A person might accept that the statement ‘suffering exists’ implies that suffering has a cause and that removing the cause will lead to cessation of suffering, but they might not accept that it can be logically inferred from the statement ‘suffering exists’ that a path exists (i.e., the forth noble truth) that can eradicate this suffering. However, such an objection can be easily overcome because just by stating that ‘suffering exists’, this automatically establishes the existence of ‘non-suffering’ (i.e., liberation). In other words, at the same time we accept the existence of something, we also have to accept the existence of its opposite. For example, if we accept that the ‘left’ exists, then we have to accept that the ‘right’ also exists. Left only exists because there is right – if we take away right, then we no longer have left.
Therefore, when we state or accept that suffering exists, we must also accept that liberation exists. Based on the principle of causality, having accepted that liberation exists, we can now make a logical deduction and accept that liberation has a cause. The cause of this liberation is none other than the path (i.e., the fourth truth) and we must now accept that the meaning and essence of all four of the Buddha’s noble truths is implicit within each truth individually. Of course, although the Buddha’s teaching on the noble truths is perfectly grounded in logic, when the Buddha gave this teaching, he wasn’t just making logical assertions, but was talking from his experience. Nevertheless, a good way to determine whether a discourse given by a spiritual teacher is authentic is to test whether it is logically grounded. This is because as a person moves closer to enlightenment, their ability to use logic and reasoning tends to dramatically increase. Therefore, in their expression of the truth, authentic spiritual teachers naturally and frequently resort to using logic – it happens naturally and without them having to think too hard.
There are examples of Buddhist teachers – such as the 2nd century Indian saint Nagarjuna – whose logical reasoning skills had developed to such an extent that a lot of modern-day scholars and philosophers have difficulty in keeping up with him. Because they can’t follow the logic utilised by Nagarjuna, they assert that his logic is flawed or that he leaps around too much in his argumentation. Of course, it is definitely possible for a person to get muddled-up when they are following a course of logic, but this wasn’t the case with Nagarjuna. Both Nagarjuna and the Buddha fully understood the limits of their logic and for this reason, they were able to use it effectively and were not in any way bound by it.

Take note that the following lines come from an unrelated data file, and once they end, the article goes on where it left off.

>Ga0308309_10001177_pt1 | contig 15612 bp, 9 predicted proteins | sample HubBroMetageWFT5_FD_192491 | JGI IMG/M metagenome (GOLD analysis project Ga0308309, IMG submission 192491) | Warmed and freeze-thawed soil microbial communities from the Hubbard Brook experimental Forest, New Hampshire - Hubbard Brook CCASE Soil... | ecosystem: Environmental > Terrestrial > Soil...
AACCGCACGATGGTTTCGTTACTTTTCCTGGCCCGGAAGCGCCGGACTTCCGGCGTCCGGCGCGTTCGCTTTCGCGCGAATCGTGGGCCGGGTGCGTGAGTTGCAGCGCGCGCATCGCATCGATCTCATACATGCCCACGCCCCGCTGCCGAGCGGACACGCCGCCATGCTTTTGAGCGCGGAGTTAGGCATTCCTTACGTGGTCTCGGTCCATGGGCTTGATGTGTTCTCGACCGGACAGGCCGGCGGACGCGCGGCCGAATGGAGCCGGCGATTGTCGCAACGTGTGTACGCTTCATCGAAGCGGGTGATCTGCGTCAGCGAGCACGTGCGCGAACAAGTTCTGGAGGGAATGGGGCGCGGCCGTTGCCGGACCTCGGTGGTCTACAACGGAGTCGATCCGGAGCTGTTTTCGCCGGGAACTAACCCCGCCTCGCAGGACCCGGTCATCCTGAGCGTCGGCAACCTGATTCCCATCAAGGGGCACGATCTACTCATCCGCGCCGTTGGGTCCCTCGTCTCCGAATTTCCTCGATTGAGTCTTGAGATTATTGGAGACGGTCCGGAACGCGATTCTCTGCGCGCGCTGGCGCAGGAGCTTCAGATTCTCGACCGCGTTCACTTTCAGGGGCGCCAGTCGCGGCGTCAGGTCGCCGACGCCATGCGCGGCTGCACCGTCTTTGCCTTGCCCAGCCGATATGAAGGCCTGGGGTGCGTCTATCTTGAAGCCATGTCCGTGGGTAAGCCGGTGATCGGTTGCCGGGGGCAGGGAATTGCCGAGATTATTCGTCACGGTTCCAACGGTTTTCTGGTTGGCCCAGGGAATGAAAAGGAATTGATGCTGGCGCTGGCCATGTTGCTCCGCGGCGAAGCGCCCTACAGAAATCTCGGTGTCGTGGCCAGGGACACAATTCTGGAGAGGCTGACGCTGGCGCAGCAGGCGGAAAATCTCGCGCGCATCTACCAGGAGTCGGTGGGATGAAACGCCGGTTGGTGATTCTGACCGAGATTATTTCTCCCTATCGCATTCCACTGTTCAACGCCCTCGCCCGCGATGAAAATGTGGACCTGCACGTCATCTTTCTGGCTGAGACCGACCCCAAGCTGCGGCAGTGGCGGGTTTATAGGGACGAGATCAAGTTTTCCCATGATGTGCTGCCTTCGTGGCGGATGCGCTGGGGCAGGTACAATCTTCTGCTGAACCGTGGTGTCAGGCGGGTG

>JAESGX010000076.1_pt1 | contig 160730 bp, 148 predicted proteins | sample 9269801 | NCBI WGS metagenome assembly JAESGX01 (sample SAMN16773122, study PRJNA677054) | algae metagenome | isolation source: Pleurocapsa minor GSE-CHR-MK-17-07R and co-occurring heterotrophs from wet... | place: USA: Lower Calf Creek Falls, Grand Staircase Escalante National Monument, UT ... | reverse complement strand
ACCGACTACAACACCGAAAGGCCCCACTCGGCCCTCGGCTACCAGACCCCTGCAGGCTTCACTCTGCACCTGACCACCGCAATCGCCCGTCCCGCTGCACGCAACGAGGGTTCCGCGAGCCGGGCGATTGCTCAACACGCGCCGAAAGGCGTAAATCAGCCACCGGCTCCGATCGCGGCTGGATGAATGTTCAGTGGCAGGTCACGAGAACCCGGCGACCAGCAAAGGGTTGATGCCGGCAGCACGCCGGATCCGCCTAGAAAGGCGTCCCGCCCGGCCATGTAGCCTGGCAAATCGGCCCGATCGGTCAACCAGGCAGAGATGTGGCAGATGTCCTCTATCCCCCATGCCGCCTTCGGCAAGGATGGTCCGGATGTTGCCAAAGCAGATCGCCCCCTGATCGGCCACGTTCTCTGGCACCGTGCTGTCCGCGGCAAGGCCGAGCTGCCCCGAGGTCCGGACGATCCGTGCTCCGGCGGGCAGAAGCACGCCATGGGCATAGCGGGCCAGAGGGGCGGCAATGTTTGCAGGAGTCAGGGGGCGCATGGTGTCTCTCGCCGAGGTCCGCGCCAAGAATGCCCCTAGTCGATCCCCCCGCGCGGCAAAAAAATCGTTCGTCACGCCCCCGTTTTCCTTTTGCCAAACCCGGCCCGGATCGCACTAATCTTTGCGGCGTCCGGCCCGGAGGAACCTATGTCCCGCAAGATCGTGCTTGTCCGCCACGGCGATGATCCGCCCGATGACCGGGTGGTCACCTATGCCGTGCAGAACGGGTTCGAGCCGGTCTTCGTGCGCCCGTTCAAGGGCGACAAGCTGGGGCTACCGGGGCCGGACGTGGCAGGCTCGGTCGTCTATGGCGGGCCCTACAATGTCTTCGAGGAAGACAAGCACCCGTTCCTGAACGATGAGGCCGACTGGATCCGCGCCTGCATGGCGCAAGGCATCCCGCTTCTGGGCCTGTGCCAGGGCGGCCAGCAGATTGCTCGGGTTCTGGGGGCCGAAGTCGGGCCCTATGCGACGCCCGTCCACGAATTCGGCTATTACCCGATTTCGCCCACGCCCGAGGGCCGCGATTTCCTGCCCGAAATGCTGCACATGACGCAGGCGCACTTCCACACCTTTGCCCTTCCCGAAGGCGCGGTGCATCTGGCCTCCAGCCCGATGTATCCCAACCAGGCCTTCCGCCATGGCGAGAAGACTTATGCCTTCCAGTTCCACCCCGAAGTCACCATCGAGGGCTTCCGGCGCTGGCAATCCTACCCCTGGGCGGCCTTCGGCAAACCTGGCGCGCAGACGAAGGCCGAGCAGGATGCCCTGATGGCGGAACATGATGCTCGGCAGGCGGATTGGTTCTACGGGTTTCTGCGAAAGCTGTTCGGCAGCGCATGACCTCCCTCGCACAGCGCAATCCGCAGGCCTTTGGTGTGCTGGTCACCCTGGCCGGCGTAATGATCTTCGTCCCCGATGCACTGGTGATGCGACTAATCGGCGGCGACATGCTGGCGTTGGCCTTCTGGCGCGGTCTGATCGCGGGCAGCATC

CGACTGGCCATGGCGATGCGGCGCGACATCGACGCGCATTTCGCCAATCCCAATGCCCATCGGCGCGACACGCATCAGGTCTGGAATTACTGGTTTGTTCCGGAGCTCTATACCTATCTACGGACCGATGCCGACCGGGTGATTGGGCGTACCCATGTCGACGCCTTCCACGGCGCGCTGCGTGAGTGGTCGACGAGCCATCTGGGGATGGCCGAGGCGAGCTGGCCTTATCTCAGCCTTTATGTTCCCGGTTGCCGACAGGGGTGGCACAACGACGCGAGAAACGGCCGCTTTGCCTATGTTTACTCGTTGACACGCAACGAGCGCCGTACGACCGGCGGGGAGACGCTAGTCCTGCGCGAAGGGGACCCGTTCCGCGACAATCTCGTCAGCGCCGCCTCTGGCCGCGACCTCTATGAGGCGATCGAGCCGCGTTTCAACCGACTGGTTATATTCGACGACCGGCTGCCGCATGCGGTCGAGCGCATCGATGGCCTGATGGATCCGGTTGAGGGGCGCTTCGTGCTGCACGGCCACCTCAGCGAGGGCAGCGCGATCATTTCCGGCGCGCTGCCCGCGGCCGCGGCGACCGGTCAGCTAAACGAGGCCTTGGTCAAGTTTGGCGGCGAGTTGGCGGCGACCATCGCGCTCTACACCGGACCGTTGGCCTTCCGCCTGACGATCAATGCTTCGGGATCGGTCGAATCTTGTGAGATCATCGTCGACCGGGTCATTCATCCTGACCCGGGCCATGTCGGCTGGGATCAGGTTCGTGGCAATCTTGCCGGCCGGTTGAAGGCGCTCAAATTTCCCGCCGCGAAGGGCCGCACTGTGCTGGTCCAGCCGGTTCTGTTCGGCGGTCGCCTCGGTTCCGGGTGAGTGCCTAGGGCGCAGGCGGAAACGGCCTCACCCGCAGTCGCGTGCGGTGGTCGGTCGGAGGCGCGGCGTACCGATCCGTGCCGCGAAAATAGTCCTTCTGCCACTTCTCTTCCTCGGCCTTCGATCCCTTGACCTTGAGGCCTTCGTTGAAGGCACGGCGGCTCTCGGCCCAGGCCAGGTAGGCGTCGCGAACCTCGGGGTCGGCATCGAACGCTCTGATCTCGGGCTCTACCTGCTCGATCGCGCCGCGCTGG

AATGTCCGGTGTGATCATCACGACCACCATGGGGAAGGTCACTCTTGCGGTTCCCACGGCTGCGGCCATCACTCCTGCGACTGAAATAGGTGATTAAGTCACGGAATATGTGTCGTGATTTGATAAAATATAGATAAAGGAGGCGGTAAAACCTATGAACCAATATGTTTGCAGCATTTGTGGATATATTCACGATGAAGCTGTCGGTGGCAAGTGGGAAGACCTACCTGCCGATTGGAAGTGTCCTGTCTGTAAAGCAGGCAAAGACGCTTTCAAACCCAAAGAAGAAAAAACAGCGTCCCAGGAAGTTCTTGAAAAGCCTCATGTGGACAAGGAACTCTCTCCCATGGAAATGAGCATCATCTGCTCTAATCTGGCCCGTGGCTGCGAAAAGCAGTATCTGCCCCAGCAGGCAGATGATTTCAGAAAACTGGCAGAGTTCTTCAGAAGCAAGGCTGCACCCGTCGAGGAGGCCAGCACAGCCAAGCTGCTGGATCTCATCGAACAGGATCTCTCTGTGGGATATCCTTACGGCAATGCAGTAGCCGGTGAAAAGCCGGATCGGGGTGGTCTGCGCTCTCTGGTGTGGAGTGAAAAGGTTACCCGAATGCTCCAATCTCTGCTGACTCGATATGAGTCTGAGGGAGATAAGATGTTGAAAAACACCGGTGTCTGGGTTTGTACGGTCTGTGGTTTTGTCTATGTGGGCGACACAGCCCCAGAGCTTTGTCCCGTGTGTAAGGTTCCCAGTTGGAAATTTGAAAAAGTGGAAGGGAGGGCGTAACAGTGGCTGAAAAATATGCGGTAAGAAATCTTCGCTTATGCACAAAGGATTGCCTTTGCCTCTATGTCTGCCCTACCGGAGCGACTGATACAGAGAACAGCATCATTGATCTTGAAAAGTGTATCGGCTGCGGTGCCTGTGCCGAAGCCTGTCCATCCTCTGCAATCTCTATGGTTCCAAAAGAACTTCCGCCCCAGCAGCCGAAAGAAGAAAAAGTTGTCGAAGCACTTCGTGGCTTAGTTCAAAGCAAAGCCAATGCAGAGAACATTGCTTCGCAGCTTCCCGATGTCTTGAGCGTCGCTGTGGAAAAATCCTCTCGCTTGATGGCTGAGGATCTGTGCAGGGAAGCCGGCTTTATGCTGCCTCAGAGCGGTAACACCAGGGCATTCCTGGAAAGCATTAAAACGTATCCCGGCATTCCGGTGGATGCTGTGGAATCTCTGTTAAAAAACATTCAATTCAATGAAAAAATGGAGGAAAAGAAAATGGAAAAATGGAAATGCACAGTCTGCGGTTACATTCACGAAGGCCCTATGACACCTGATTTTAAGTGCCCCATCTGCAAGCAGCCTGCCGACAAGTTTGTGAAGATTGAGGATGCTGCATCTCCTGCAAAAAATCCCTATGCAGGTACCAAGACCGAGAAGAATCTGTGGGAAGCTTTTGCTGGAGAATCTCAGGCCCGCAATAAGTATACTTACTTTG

It is quite enjoyable examining the use of logic in the Buddha’s teaching on subjects such as the four noble truths, and it is also enjoyable to investigate whether such teachings can be condensed to a simpler form. However, unless we learn something that helps us in our spiritual practice, then there is really no point in doing this. One of the most important things we can learn by familiarising ourselves with the four noble truths in the manner described above is that this teaching has a very simple but profound message: ‘we will suffer – for an indefinite period – until such time that we choose to dedicate ourselves to spiritual development in order to stop creating the causes of suffering. It really is that simple. Life is fleeting and before we know it old age is upon us – so choose to embrace the path now, my dears. The Buddha taught that everything is impermanent, and this includes suffering. But in the case of suffering, bringing about its impermanence is something that rests entirely in our own hands. This is the quintessential message of the four noble truths.
Ven Edo Shonin & Ven William Van Gordon